antiMusic: Wow.

Dez: That rarely, rarely ever happens. It's happened maybe three times in my whole life, over all the records I've ever done. But this thing was flowing out of me. I had a surplus of lyrics standing by that I had been writing for years and years. Well not for years and years, but at least for two years. Because we had started to talk around 2011 and 2012 about would we ever do a record so I immediately started writing for what I thought could be Coal Chamber. So I went into it very prepared. Most of the times I wrote two choruses or two verses, two songs for each song, so if we got into the moment with the producer, I could sing each one and we could decide which one would be the track. But I went over with it and the other ladies and gents were definitely over-prepared as well.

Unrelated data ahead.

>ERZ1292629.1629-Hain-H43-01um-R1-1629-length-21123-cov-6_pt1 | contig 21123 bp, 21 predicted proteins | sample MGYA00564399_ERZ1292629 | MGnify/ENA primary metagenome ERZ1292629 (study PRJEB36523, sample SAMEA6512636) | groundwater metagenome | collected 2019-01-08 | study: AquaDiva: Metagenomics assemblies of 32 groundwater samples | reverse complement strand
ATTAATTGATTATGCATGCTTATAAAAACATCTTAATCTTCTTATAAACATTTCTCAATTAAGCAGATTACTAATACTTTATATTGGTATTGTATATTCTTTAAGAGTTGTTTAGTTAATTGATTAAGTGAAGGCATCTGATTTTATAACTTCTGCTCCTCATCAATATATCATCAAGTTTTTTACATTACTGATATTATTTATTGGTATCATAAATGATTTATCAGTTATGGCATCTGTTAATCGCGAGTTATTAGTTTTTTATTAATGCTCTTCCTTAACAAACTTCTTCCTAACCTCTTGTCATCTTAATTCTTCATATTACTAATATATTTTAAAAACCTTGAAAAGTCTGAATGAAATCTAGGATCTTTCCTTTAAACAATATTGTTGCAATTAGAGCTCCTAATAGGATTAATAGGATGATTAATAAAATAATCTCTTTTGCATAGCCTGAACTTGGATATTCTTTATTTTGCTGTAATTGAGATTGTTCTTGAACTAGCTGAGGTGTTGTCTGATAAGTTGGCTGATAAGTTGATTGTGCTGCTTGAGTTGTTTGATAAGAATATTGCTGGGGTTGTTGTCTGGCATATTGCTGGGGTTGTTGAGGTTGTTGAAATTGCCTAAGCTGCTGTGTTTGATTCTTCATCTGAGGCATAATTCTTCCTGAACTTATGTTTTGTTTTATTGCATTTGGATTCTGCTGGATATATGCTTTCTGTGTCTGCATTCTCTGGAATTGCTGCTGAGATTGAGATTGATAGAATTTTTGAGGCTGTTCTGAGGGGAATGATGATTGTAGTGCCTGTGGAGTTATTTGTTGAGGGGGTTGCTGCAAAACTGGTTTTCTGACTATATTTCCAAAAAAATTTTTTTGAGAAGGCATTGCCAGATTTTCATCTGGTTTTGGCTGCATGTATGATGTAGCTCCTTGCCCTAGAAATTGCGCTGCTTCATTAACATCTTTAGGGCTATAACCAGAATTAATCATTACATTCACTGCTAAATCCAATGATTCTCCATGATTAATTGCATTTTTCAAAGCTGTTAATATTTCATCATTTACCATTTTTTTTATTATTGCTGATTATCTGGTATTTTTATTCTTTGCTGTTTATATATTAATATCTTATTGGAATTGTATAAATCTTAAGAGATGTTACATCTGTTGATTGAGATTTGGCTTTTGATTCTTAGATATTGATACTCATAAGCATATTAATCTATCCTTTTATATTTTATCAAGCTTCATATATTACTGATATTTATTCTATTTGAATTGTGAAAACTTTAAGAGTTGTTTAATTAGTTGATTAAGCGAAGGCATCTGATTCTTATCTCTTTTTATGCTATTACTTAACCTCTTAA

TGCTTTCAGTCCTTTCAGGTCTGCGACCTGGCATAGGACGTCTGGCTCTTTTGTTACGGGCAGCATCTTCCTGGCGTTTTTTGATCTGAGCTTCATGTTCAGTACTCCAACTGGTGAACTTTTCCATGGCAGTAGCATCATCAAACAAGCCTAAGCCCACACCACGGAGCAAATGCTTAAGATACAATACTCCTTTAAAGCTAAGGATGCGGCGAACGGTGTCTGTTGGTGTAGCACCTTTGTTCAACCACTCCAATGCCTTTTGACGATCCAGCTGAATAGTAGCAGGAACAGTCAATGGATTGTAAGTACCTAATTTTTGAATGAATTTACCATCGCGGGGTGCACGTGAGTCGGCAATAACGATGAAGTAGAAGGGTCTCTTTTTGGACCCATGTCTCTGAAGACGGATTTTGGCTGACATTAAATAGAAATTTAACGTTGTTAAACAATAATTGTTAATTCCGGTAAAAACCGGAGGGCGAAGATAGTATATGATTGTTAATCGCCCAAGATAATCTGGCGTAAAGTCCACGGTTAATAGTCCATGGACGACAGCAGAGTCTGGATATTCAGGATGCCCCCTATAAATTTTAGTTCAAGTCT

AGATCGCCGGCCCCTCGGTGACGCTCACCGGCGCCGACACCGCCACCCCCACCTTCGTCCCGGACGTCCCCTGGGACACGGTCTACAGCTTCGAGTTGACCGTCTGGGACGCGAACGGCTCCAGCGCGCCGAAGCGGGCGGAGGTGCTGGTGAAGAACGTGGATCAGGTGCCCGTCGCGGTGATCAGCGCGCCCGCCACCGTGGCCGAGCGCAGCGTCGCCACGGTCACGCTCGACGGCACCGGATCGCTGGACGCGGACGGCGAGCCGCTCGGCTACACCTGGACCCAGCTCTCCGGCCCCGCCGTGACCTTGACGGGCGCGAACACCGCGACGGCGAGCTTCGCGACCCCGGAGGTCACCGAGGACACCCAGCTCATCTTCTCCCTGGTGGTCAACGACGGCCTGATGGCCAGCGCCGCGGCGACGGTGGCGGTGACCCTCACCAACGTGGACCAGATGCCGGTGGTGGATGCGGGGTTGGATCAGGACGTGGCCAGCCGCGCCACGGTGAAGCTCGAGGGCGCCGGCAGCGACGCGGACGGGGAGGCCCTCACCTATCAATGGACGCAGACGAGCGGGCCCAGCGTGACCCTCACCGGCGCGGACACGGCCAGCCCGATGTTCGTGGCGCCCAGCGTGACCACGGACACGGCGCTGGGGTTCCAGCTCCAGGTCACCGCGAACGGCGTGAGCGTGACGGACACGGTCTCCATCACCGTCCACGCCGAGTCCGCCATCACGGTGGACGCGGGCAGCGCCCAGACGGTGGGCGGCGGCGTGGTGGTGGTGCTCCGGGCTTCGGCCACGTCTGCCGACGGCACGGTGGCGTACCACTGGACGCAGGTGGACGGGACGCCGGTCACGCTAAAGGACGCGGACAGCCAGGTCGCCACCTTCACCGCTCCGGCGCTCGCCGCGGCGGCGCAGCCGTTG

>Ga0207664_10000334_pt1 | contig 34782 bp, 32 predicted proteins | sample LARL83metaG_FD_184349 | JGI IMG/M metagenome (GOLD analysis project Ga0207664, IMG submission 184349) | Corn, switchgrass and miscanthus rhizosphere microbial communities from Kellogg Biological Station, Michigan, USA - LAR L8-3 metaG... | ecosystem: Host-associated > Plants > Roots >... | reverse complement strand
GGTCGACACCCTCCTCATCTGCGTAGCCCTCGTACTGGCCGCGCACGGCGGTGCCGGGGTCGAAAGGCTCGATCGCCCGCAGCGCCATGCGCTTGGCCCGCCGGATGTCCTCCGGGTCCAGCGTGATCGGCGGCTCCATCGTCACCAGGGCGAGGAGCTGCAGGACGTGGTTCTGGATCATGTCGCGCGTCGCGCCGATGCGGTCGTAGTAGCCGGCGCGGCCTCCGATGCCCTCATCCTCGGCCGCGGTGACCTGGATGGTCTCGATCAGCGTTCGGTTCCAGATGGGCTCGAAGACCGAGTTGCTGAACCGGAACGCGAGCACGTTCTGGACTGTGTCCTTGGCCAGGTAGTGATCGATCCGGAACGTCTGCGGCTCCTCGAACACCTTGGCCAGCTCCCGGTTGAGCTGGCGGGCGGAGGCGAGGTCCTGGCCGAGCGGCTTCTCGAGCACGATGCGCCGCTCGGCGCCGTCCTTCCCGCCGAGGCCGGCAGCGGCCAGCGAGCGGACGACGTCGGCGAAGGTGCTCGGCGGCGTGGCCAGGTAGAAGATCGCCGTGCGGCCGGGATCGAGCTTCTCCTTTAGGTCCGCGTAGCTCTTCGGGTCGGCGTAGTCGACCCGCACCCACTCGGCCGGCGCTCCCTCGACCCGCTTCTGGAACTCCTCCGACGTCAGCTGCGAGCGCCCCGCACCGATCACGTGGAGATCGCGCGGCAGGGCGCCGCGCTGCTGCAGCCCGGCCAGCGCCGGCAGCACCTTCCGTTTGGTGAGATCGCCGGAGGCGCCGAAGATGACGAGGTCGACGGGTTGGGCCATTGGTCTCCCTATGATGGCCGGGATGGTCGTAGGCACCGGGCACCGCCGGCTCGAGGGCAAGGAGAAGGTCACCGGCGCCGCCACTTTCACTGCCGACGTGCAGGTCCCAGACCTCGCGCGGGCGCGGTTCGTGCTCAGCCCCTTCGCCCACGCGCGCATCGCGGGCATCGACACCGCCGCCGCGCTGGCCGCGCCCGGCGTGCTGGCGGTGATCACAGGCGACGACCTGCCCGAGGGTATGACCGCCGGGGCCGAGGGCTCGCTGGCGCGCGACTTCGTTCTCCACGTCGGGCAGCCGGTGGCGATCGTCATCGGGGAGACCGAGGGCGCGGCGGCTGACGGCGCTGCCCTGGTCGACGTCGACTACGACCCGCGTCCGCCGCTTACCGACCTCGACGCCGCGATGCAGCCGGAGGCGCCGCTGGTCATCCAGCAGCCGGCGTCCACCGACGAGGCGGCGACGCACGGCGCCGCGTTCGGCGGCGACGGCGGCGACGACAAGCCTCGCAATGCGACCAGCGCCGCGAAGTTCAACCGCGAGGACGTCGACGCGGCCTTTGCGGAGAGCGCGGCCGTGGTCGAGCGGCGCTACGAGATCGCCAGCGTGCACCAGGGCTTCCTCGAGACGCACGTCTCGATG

antiMusic: I was going to say were you ever anticipating a Coal Chamber reunion and maybe any of these songs were something that you put away for such an occasion?

Dez: You know, I usually start writing and I come up with a word or words that I think is a title track and from there I might write a chorus or sometimes it starts with a verse and it has no track but I started probably in 2012 kind jotting down an idea here and there.

antiMusic: Tell us about the title track. It's kind of epic and a bit removed musically speaking from the other tracks. How did this come together?